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Posted on 02 February, 2018 in Drones

Is it irresponsible to teach our children about drones?

Is it irresponsible to teach our children about drones?

Written by Dr Karen Joyce, She Flies Chief Education Officer and James Cook University Academic

I have been flying drones for about four years now. Over that time I have seen the technology progress so rapidly it has really blown me away. What was once regarded as primarily a military asset is now available in my local JB HiFi and Harvey Norman at a price point that hard working teenagers can meet by saving their pocket money! But that’s not to say that the military intent or capability is what is advertised or commercially available. Mostly they are just flying cameras. Tripods (or quadpods to be correct) with wings.

I was an Engineer in the Australian Army so I am well aware of how the military uses drones. And I understand that not everyone agrees with their use in the battlespace. That’s ok, but it doesn’t mean that that is the only way the technology is deployed. I love talking to people about how I use drones as part of my research, as for many it is a real eye opener. I have lost count of the number of times that people have said ‘wow, I had no idea you could use them for that!’ So what exactly is ‘that’? What do I use my drones for?

Is it irresponsible to teach our children about drones?

As a geographer and environmental scientist, I use cameras on drones to map and monitor the environment around us. They help me see our precious ecosystems, monitor their health, and understand changes over time. Largely my work is on the Great Barrier Reef. Have you heard of coral bleaching? Well drones are one of the best tools we can use to map exactly where this is happening. Can you believe that we have nearly 3,000 reefs within the Great Barrier Reef, yet we don’t even know how much live coral we have on them? I am using my drones to help answer this question (have a look at my recent TEDx for more information).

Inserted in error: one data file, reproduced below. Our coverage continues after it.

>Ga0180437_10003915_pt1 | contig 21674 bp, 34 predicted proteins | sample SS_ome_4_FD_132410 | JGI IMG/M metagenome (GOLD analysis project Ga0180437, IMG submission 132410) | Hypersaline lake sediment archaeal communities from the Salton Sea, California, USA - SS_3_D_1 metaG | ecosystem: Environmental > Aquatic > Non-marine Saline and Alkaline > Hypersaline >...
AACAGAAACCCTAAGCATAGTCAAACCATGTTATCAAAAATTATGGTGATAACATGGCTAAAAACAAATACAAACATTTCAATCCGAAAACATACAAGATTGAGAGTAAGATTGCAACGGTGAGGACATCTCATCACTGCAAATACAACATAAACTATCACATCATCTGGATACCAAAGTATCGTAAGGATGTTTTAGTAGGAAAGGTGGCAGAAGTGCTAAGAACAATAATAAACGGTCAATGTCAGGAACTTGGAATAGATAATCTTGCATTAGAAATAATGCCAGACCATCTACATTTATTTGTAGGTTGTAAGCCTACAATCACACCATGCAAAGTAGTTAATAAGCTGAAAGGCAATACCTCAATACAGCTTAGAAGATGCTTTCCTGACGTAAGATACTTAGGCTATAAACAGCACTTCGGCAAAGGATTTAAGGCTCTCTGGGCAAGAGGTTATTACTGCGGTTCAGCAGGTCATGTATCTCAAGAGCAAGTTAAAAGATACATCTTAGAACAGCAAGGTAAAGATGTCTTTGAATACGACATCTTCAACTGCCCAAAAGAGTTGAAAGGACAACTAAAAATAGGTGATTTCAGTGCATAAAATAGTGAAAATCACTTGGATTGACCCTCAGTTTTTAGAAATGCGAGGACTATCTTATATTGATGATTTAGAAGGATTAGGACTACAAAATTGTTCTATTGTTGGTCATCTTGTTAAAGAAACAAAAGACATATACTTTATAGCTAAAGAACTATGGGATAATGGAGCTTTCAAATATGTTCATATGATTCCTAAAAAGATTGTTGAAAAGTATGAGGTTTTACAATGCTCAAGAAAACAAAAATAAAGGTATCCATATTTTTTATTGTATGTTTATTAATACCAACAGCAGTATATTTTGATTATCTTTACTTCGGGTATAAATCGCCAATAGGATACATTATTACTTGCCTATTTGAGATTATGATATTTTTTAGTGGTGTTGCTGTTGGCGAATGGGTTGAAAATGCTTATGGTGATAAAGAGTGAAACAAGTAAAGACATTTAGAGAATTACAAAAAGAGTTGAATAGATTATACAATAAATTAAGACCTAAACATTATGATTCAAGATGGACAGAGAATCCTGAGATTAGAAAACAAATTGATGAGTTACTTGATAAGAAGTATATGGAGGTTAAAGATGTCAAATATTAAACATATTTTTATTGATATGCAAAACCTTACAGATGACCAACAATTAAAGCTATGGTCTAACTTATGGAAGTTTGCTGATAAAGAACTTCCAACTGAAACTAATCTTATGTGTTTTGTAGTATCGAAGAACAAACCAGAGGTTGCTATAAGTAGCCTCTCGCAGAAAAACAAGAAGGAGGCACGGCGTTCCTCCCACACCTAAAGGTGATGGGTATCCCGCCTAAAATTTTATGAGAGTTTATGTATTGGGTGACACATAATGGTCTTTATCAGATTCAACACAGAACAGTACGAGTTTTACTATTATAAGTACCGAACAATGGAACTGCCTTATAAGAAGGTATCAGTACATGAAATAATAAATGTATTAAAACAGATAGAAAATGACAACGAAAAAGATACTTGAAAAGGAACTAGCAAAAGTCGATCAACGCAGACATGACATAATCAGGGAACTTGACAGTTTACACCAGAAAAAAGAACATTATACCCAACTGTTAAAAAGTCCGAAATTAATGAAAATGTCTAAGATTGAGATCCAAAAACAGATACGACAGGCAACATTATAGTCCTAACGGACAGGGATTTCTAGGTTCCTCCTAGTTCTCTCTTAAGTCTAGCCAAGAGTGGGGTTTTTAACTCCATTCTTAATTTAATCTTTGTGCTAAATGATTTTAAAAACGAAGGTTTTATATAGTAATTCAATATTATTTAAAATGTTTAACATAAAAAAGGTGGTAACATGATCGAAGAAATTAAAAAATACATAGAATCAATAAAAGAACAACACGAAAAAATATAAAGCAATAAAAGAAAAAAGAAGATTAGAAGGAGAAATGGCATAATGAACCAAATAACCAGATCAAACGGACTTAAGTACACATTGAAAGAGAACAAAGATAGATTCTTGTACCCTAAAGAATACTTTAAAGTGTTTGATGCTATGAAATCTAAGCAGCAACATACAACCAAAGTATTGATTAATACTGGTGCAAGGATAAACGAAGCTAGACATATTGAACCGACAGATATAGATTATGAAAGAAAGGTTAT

What about the farmer who came to me to ask if I could find a better way to know how many mangoes he has on his trees? He needs to know this so that he can order the correct number of trucks to take his fruit to market. With an underestimate, his mangoes rot on the ground. With an overestimate, there is an oversupply of trucks and they leave the farm empty. Either way, he loses money. So imagine counting all the mangoes! But what if I flew my drone to capture photos of his farm, and then taught the computer to recognize fruit on the trees? I can also quickly check the health of all his trees at the same time. Drones are revolutionizing precision agriculture!

Is it irresponsible to teach our children about drones?

Is it irresponsible to teach our children about drones?

These are just two of the projects that I’m working on, but they don’t even scrape the surface of a field that we know as ‘drones for good’. Did you know that we can use drones for tracking earthquakes and fault lines like Tamarah King does with the University of Melbourne? What about how the Red Cross is looking to use drones to deliver vaccines or provide aid to remote communities? Or how Jackie Dujmovic from Hover UAV monitors Newcastle beaches to keep swimmers safe from sharks? Lady Ga Ga, Disney, and Cirque de Soleil get in on the action too with what I like to call ‘dronetainment’ light shows – forget fireworks! And did you know that the International Space Station is actually a drone?

I sometimes feel that drones are a technology that people tout as either something that’s incredible and going to solve every problem there ever was, or an evil beast that kills or invades privacy. I think the reality falls somewhere in between. There is a time and place where they certainly are amazing, though they are not the tool for every job. And sure, there are safety concerns – we need to treat drones with respect, and undertake the appropriate level of training before taking flight. As far as privacy goes – these things aren’t quiet. They can’t exactly sneak up on you. It’s also illegal to fly closer than 30 m to someone, or over the top of them, so feel free to report to the authorities if you feel this has been breached. Like any camera or observational device, they fall under Australia’s privacy laws. But I think there are plenty of other types of camera / sensor fixtures that pose more of a threat to your privacy than a drone.

So should we be worried about teaching our children about drones? Do we remove knives from the kitchen because they can also be used in conflict? Let’s share the good news stories and focus on educating people as to the positive aspects of drone technology instead.

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